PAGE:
Low-Carbohydrate High-Fat Metabolism
When you eat fat, it's turned into fatty acids, which in the absence of insulin, becomes acetyl-CoA, and CAN"T become fat in your body. The fat you eat can't (there are some tiny exceptions) become glucose.
While fatty acids might supply almost all your energy, glucose is also being used, perhaps immediately after eating, and continually to supply some glucose to the brain and the central nervous system. Some dispute exists about how much glucose the brain needs, but if you are producing ketones, insulin is off, and the glucose supply to the brain may less that 60gm per day. (30gm a day some say.)
Fatty Acids for Energy
Dietary fat has to be disassembled in the small intestine into free fatty acids, which are then small enough to pass through the intestine wall. Fatty acids in the blood are readily accepted by all the bodies cells except the red blood cells, the central nervous system and the brain.
Long chain fatty acids (from fat) are also converted to acetyl-CoA, by a process called β-oxidation, which occurs inside the mitochondrion. Acetyl-CoA enters the citric acid cycle from there. (Also called the TCA cycle or the Krebs Cycle)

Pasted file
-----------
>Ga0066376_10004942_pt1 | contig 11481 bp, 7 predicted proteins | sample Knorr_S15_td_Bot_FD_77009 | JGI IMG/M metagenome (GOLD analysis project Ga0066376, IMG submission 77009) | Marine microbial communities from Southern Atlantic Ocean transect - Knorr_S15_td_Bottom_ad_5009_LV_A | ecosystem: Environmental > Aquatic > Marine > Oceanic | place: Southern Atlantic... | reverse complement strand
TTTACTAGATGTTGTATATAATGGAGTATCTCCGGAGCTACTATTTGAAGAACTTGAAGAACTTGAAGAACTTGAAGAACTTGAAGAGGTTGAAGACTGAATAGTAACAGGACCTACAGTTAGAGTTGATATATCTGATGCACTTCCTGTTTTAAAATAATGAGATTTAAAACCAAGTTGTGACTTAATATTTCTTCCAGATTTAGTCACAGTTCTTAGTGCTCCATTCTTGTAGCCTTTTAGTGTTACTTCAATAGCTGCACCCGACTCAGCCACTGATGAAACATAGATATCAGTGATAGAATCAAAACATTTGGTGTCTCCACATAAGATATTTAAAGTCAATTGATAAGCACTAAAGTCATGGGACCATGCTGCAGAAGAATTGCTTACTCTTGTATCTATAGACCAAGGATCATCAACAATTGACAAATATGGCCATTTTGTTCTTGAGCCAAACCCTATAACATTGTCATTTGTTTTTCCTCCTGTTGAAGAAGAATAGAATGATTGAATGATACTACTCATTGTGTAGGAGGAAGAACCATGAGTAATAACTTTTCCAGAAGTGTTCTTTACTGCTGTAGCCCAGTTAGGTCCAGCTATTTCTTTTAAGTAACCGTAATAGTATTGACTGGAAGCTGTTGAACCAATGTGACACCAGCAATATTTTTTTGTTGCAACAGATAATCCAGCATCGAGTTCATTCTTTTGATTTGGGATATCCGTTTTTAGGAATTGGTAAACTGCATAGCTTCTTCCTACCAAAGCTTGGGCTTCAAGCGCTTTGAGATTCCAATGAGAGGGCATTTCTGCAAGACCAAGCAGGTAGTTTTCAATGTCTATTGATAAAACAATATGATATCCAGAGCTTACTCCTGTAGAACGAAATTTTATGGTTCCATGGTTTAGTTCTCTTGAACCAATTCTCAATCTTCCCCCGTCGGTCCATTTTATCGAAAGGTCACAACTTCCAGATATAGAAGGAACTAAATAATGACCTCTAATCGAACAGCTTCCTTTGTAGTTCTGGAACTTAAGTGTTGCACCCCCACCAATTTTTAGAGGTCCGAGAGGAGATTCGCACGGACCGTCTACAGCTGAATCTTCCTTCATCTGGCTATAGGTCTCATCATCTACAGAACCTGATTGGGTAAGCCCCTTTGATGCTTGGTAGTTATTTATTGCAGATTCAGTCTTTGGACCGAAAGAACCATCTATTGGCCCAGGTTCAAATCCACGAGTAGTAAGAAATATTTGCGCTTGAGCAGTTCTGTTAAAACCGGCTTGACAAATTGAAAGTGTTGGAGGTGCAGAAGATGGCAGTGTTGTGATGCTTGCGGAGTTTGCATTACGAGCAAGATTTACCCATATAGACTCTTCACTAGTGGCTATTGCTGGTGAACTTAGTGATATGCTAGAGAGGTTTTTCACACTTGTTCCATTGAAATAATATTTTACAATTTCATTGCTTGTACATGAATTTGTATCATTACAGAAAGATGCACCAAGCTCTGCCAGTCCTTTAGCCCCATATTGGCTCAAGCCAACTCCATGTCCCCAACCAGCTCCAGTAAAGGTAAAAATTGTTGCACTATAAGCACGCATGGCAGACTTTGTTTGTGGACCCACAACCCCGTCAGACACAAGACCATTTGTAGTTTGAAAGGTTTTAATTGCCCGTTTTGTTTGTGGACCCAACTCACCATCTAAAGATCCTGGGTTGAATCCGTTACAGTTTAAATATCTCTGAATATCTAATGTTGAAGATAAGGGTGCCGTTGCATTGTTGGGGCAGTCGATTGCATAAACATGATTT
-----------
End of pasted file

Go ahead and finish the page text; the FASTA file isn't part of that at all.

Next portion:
Fatty Acids as Building Blocks
Free fatty acids are also needed to build hormones and cell tissues. Essential fatty acids can only be obtained by dietary means.
In either starvation, or the absence of dietary carbohydrate, with an excess of fatty acids in the system, the liver uses β-oxidation to make acetyl-CoA, and converts that to make the ketone bodies, β-hydroxybutyrate and acetoacetate. β-hydroxybutyrate and acetoacetate are transport agents for acetyl-CoA.
Your muscles, the heart, the brain, the central nervous system, prefer to use ketones for fuel if ketones are available. The effect of that preference is that ketones are readily accepted by all body cells including the brain whenever possible. Since the brain and your heart and muscles prefer to use ketones, glucose which is scarce, is spared. In other words, the body saves glucose for the important job of sustaining the constant glucose level in the blood.
The presence of ketones conserves glucose and expends the more abundant triglycerides. In the same way since glucose is spared, there is no emergency requiring the breakdown of protein to make glucose. Hence protein is spared too.